A new study says savvy couponers have learned how to spend less time to save max money. Here's what you can learn from them.
It seems the lingering recession has an upside: It’s created faster and more efficient couponers.
Perhaps the most interesting finding from coupon site RedPlum’s fifth annual Purse String Study is that deal-seekers spend less time seeking deals than they did last year – yet they save the same amount of money.
Last year, more than 90 percent of participants reported that they spent two to three hours a week searching for savings via coupons and other deals. But this year‘s study saw an 18 percent increase in the number of participants spending less than one hour a week searching for savings.
Shoppers have developed a “forever-frugal mindset,” says Lisa Reynolds, a vice president for RedPlum’s parent company. “They have become so accustomed to searching for value that these deal-seeking behaviors have become second nature to them. They clearly value the dollar as well as their time.”
If you aren’t among this new breed of super-savers, you can still learn from them. The answers from the study’s 9,100 participants point to three key trends…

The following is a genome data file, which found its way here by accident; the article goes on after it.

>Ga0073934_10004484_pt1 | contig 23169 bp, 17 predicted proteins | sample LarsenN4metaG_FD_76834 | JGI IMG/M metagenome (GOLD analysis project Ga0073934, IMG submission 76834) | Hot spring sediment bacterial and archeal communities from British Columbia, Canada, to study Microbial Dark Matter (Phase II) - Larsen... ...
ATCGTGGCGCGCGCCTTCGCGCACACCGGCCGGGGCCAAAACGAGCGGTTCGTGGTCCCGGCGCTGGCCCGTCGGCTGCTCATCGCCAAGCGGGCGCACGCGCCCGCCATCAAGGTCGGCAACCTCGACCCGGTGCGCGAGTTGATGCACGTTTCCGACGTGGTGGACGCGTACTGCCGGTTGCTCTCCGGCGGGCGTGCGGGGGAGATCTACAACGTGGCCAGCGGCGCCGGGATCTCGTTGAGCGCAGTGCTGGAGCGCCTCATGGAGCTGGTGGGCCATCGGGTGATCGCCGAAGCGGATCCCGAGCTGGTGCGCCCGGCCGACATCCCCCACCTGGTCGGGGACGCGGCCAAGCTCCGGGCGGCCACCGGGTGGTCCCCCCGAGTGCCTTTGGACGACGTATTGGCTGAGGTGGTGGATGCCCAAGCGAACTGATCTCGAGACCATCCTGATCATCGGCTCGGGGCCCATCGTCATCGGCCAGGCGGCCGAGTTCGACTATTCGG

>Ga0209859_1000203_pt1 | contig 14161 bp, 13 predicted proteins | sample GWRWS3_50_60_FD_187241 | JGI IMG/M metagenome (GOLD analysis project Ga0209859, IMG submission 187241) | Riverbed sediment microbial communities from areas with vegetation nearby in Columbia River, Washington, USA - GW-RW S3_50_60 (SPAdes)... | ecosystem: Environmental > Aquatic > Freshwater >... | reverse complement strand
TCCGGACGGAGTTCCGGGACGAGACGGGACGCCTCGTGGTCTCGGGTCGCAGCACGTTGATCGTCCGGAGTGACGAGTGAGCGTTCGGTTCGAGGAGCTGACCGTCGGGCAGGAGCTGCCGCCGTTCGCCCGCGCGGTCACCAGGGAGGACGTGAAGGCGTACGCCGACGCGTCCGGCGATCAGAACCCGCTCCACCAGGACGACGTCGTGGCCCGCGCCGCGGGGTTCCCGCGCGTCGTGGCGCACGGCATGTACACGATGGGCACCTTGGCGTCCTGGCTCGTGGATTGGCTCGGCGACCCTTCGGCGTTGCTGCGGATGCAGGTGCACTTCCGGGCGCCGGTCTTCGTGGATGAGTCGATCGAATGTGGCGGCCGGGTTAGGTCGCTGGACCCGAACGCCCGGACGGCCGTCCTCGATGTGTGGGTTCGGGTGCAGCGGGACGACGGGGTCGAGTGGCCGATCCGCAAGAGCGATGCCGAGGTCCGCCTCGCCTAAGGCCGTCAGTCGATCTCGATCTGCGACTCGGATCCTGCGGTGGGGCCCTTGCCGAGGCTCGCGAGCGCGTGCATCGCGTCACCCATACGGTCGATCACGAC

1. Pick up the phone
More people use their smartphones to save – 100 percent more than last year – in more ways than ever. Within just a one-month period, participants reported using their phones to:
- Search for deals via social media (12 percent)
- Redeem a deal received by text message (15 percent)
- Download a savings-related app (15 percent)
- Download a coupon (18 percent)
- Compare deals (19 percent)
- Redeem a deal received by email (21 percent)
2. Diversify your portfolio
Although high-tech deals are more popular today, low-tech deals seem no less popular. In fact, super-savers save up to $50 a week by taking advantage of multiple methods:
- Deal websites (88 percent)
- Online coupons (82 percent)
- Mobile coupons (79 percent)
- Circulars (79 percent)
They also seem more open to trying more methods compared to last year. When asked how they would save an extra 25 percent, participants said they would be willing to:
- Sign up for an email newsletter (75 percent)
- “Like” a Facebook page (67 percent)
- Tweet or retweet a deal (17 percent)
3. Share and share alike
More than 80 percent of participants said they share or swap coupons and deals with friends and family – and it turns out they save more money a week than participants who said they never share. The super-savers share by:
- Word of mouth (82 percent)
- Printed coupons (55 percent)
- Email (40 percent)
- Social media (28 percent)
Karla Bowsher covers consumer, retail, and health issues. If you have a comment, suggestion, or question, leave a comment or contact her at [email protected].